Warren Buffett famously said, ‘Volatility is far from synonymous with risk.’ So it might be obvious that you need to consider debt, when you think about how risky any given stock is, because too much debt can sink a company. As with many other companies Trip.com Group Limited (NASDAQ:TCOM) makes use of debt. But the real question is whether this debt is making the company risky.
What Risk Does Debt Bring?
Debt and other liabilities become risky for a business when it cannot easily fulfill those obligations, either with free cash flow or by raising capital at an attractive price. If things get really bad, the lenders can take control of the business. While that is not too common, we often do see indebted companies permanently diluting shareholders because lenders force them to raise capital at a distressed price. Of course, the upside of debt is that it often represents cheap capital, especially when it replaces dilution in a company with the ability to reinvest at high rates of return. When we examine debt levels, we first consider both cash and debt levels, together.
What Is Trip.com Group’s Net Debt?
As you can see below, Trip.com Group had CN¥63.7b of debt at June 2021, down from CN¥70.2b a year prior. However, it does have CN¥63.0b in cash offsetting this, leading to net debt of about CN¥698.0m.
A Look At Trip.com Group’s Liabilities
According to the last reported balance sheet, Trip.com Group had liabilities of CN¥68.6b due within 12 months, and liabilities of CN¥27.1b due beyond 12 months. On the other hand, it had cash of CN¥63.0b and CN¥5.34b worth of receivables due within a year. So it has liabilities totalling CN¥27.4b more than its cash and near-term receivables, combined.
While this might seem like a lot, it is not so bad since Trip.com Group has a huge market capitalization of CN¥118.4b, and so it could probably strengthen its balance sheet by raising capital if it needed to. But it’s clear that we should definitely closely examine whether it can manage its debt without dilution. Carrying virtually no net debt, Trip.com Group has a very light debt load indeed.
We use two main ratios to inform us about debt levels relative to earnings. The first is net debt divided by earnings before interest, tax, depreciation, and amortization (EBITDA), while the second is how many times its earnings before interest and tax (EBIT) covers its interest expense (or its interest cover, for short). The advantage of this approach is that we take into account both the absolute quantum of debt (with net debt to EBITDA) and the actual interest expenses associated with that debt (with its interest cover ratio).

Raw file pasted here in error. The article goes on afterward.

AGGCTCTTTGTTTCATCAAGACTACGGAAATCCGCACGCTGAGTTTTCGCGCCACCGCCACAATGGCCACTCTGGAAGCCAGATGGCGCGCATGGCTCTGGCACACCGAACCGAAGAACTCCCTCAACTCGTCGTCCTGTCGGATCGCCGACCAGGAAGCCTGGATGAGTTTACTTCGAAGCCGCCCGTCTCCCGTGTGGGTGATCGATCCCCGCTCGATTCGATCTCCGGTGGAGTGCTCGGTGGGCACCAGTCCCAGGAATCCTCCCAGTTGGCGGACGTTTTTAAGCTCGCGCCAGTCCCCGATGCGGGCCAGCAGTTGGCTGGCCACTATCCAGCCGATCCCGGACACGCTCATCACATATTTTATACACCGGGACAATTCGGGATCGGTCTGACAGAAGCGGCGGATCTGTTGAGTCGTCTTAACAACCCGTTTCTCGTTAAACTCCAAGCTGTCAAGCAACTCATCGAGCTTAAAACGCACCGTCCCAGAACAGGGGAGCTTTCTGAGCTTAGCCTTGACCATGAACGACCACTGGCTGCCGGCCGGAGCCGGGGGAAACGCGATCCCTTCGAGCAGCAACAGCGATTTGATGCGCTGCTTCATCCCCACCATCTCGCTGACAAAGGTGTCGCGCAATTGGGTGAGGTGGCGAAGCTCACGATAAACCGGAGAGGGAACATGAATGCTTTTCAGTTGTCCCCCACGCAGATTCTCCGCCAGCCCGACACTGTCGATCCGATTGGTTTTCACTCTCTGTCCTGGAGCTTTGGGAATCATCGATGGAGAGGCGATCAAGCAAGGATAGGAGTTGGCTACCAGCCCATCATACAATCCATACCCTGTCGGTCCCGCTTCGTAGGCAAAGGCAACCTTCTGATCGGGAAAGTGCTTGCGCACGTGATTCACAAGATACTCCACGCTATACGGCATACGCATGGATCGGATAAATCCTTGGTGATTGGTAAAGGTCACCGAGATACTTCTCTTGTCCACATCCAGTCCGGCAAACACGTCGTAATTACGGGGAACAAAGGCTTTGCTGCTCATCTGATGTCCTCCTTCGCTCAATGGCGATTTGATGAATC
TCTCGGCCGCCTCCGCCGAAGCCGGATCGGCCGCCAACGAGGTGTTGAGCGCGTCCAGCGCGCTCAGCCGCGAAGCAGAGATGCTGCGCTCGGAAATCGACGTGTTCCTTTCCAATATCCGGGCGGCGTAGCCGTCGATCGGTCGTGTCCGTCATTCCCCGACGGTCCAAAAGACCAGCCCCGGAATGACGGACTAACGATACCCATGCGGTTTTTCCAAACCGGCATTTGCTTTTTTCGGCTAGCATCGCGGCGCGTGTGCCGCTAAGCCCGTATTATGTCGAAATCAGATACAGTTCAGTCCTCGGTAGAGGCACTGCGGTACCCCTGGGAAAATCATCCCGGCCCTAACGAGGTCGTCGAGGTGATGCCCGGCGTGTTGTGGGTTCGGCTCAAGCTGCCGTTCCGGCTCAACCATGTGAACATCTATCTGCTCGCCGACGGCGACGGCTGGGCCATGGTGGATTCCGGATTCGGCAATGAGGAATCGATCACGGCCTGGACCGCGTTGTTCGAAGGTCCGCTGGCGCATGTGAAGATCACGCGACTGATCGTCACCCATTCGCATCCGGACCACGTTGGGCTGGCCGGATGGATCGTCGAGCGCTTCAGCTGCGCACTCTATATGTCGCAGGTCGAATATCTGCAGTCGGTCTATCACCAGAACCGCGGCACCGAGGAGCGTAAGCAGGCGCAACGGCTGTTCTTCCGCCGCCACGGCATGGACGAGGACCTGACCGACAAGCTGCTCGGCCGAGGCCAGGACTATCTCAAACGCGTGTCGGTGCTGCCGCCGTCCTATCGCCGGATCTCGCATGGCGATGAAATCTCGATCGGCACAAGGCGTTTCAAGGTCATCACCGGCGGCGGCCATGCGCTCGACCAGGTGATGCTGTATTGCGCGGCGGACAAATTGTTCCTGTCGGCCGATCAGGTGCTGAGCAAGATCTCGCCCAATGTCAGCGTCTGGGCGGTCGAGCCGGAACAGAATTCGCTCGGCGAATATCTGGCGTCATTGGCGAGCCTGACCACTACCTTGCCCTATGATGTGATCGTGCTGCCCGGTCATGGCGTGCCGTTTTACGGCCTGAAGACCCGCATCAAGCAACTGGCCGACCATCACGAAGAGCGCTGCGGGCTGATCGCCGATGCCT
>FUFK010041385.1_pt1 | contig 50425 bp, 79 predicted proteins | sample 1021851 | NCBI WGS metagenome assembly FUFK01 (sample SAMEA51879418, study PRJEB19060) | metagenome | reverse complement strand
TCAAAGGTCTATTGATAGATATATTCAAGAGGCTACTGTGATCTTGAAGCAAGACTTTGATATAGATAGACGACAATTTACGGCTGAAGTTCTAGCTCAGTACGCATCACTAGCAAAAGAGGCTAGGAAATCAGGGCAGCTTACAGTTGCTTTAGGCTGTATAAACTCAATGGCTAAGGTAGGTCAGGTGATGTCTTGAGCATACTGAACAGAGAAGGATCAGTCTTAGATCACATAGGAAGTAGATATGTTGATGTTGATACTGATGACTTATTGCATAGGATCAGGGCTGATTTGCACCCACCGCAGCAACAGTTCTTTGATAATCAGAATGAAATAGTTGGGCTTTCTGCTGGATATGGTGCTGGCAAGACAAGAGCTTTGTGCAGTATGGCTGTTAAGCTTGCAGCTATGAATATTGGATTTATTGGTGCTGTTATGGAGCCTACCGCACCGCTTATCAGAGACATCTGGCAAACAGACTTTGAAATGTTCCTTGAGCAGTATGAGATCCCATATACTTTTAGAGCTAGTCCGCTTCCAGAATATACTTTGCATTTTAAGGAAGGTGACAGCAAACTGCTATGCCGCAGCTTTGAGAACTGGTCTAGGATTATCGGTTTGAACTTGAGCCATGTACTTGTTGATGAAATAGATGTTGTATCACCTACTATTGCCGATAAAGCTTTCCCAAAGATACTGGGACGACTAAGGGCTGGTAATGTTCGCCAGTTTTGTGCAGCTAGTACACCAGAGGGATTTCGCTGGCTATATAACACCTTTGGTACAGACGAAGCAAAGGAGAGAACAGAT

Trip.com Group has a low debt to EBITDA ratio of only 0.44. And remarkably, despite having net debt, it actually received more in interest over the last twelve months than it had to pay. So there’s no doubt this company can take on debt while staying cool as a cucumber. The modesty of its debt load may become crucial for Trip.com Group if management cannot prevent a repeat of the 50% cut to EBIT over the last year. Falling earnings (if the trend continues) could eventually make even modest debt quite risky. The balance sheet is clearly the area to focus on when you are analysing debt. But it is future earnings, more than anything, that will determine Trip.com Group’s ability to maintain a healthy balance sheet going forward.
Finally, a business needs free cash flow to pay off debt; accounting profits just don’t cut it. So it’s worth checking how much of that EBIT is backed by free cash flow. Happily for any shareholders, Trip.com Group actually produced more free cash flow than EBIT over the last three years. That sort of strong cash conversion gets us as excited as the crowd when the beat drops at a Daft Punk concert.
Happily, Trip.com Group’s impressive interest cover implies it has the upper hand on its debt. But we must concede we find its EBIT growth rate has the opposite effect. All these things considered, it appears that Trip.com Group can comfortably handle its current debt levels. Of course, while this leverage can enhance returns on equity, it does bring more risk, so it’s worth keeping an eye on this one. When analysing debt levels, the balance sheet is the obvious place to start.
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